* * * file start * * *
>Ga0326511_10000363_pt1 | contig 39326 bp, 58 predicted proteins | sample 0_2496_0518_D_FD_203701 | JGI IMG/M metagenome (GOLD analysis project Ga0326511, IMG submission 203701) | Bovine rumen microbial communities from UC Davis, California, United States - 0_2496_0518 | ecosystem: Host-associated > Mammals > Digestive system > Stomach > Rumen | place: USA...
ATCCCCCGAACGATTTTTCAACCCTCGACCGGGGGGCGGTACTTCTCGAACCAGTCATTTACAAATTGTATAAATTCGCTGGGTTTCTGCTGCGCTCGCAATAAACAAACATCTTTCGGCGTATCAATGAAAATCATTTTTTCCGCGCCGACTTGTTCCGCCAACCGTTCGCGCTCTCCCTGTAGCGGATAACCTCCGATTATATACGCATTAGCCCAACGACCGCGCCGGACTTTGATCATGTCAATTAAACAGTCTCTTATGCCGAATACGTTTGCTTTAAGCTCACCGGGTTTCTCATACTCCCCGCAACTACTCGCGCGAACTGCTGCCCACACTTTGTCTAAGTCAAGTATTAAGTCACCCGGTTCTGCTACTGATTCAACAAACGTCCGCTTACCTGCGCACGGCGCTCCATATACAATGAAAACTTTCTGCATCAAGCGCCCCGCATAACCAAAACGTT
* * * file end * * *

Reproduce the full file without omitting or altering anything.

>Ga0326511_10000363_pt1 | contig 39326 bp, 58 predicted proteins | sample 0_2496_0518_D_FD_203701 | JGI IMG/M metagenome (GOLD analysis project Ga0326511, IMG submission 203701) | Bovine rumen microbial communities from UC Davis, California, United States - 0_2496_0518 | ecosystem: Host-associated > Mammals > Digestive system > Stomach > Rumen | place: USA...
ATCCCCCGAACGATTTTTCAACCCTCGACCGGGGGGCGGTACTTCTCGAACCAGTCATTTACAAATTGTATAAATTCGCTGGGTTTCTGCTGCGCTCGCAATAAACAAACATCTTTCGGCGTATCAATGAAAATCATTTTTTCCGCGCCGACTTGTTCCGCCAACCGTTCGCGCTCTCCCTGTAGCGGATAACCTCCGATTATATACGCATTAGCCCAACGACCGCGCCGGACTTTGATCATGTCAATTAAACAGTCTCTTATGCCGAATACGTTTGCTTTAAGCTCACCGGGTTTCTCATACTCCCCGCAACTACTCGCGCGAACTGCTGCCCACACTTTGTCTAAGTCAAGTATTAAGTCACCCGGTTCTGCTACTGATTCAACAAACGTCCGCTTACCTGCGCACGGCGCTCCATATACAATGAAAACTTTCTGCATCAAGCGCCCCGCATAACCAAAACGTT